Zip’s Drive-In History
There really was a guy named “Zip.” Robert “Zip” Zuber built his first Zip’s Drive-in with the motto “Thrift and Swift” in Kennewick Washington in 1953, wisely figuring to serve the workers, scientists, and their families coming to the Tri-Cities to work in the new nuclear industry.
Zip knew they would be looking for a quick meal at a fair price and boy was Zip right, they came in droves for the fresh-off-the-grill hamburgers, hand-cut halibut, crinkle-cut fries made fresh and the tartar sauce made from scratch.
Zip built his next store, in Spokane, on North Division – an immediate hit with the students at nearby Gonzaga College. In 1958 he sold the store to Jake Vorrath who then opened the second Spokane drive-in on this site of the well-known, Gage’s Diner on Northwest Boulevard, he in turn sold the store to Harold Laing, and the Division Street store to the drive-in’s young manager, Harold Fettig. Laing passed away in 1969, and his wife sold the business to Ed Minor, a Nalley’s Potato Chip salesman, who partnered with Don Kelly, a Wonder Bread salesman. Fettig, Minor, Kelly, their families and former store managers remain operators of the majority of the Zip’s Drive-ins today.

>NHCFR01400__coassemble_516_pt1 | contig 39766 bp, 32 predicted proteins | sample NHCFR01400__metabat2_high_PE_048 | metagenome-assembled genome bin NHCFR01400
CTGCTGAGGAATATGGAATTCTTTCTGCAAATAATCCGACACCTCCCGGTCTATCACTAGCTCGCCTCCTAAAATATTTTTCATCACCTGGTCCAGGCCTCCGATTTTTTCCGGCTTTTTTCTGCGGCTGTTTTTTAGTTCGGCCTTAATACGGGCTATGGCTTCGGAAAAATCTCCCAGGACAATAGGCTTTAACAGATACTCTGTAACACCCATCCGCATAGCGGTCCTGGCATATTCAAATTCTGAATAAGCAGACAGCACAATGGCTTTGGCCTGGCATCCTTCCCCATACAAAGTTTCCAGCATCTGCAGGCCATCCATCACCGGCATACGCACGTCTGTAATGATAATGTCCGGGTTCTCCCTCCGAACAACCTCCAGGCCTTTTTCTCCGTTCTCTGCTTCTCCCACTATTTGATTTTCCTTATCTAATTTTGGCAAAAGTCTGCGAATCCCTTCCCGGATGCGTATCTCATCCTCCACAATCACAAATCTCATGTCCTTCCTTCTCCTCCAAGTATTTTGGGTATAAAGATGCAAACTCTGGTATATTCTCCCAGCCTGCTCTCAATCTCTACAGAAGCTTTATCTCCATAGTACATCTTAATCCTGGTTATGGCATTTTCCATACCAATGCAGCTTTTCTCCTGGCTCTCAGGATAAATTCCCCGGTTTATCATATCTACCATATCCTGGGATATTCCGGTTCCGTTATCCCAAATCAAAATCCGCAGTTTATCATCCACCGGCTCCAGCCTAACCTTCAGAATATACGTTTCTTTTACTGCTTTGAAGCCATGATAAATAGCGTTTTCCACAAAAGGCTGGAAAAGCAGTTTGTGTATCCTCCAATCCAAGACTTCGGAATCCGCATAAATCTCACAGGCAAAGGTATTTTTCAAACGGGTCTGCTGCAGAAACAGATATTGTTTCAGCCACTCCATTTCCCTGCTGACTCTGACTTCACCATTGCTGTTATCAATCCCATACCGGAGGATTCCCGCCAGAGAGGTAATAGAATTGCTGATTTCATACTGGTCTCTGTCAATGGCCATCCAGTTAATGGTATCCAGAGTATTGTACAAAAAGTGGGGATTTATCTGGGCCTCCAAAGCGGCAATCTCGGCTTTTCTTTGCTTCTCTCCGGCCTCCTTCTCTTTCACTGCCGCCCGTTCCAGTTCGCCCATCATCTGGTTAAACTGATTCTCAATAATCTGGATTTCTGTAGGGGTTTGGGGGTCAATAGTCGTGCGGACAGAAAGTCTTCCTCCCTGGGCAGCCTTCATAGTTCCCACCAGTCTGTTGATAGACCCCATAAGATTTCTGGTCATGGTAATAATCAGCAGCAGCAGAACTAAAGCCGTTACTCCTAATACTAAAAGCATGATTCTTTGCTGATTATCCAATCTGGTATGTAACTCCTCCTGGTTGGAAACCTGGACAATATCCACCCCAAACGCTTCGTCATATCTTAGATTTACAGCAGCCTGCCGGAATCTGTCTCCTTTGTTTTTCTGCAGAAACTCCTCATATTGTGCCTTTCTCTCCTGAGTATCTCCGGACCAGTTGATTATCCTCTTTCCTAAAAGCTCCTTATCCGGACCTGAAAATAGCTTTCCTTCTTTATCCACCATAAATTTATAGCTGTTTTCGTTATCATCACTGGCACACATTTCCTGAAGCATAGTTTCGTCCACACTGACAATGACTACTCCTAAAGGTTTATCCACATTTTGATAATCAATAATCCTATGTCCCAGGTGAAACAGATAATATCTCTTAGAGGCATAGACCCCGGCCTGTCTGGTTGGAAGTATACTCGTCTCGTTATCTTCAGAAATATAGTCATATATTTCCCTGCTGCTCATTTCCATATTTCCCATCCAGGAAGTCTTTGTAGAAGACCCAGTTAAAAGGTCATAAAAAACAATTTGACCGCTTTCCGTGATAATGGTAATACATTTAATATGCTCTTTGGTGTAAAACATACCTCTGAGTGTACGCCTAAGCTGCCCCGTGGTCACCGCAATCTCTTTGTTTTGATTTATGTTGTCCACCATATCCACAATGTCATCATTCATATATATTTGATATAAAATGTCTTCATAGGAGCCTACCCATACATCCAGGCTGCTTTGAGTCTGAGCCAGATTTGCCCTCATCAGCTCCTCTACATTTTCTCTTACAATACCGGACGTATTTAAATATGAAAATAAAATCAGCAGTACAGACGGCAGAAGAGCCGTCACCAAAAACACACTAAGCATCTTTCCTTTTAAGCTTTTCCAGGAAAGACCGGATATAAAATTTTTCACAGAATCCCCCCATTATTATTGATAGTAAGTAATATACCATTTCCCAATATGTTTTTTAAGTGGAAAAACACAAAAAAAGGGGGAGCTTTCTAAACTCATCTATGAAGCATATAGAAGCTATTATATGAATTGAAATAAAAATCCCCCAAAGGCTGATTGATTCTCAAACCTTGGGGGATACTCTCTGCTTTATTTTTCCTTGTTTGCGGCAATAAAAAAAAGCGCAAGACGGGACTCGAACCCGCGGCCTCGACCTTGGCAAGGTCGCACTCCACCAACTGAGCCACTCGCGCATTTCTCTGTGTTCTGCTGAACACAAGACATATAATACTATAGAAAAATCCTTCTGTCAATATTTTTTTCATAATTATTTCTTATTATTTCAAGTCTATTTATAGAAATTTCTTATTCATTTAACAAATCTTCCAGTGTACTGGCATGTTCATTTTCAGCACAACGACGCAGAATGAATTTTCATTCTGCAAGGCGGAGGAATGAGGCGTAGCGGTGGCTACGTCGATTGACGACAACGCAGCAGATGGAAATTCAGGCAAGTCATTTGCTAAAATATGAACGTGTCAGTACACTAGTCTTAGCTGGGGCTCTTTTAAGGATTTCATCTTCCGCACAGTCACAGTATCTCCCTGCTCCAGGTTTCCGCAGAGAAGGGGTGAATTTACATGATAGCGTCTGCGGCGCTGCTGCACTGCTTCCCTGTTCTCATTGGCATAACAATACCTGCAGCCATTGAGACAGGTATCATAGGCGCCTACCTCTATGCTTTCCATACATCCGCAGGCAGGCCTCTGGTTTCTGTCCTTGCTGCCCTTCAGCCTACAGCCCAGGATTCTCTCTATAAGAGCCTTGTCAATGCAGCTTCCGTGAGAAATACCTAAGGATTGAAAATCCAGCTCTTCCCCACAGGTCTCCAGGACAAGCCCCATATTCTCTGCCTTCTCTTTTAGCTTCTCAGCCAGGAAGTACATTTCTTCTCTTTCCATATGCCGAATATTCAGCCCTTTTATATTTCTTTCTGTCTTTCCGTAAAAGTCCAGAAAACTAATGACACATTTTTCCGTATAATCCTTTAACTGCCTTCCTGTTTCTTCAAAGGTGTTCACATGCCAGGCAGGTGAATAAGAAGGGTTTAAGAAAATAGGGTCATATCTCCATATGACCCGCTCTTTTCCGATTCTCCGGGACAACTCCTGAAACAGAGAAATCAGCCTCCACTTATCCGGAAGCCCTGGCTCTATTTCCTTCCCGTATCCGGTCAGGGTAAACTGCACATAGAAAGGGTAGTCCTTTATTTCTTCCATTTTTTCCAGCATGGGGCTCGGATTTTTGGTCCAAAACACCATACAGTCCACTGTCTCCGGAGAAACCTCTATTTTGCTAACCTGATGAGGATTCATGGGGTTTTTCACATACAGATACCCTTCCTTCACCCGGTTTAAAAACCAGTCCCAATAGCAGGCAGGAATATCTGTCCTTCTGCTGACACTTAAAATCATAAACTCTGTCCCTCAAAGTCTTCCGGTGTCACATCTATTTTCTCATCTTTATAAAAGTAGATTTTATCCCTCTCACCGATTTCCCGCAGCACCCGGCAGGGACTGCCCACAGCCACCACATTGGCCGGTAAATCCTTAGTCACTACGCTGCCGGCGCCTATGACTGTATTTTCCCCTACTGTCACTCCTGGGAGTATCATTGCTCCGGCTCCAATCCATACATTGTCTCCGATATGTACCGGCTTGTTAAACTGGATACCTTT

In the 1960’s Zip’s Drive-in was the quintessential American Graffiti-era drive-in, replete with cars encircling the buildings beneath colorful awnings, phones for calling in your order from your car or table, and carhops and waitresses to bring your food. As charming as this might have been – and as much as it is missed by some – it was not quick enough to keep up with America’s fast paced lifestyle, and by the early 70’s drive-ins all over the country were closing.
Minor and Kelly were savvy enough to see this trend and built some of the Northwest’s first drive-through lanes, allowing Zip’s Drive-in to remain one of the few local hamburger chains to continue to thrive, still keeping Robert “Zip” Zuber’s motto “Thrift and Swift” at the heart of our business today.
Thank you for letting us serve the Northwest since 1953!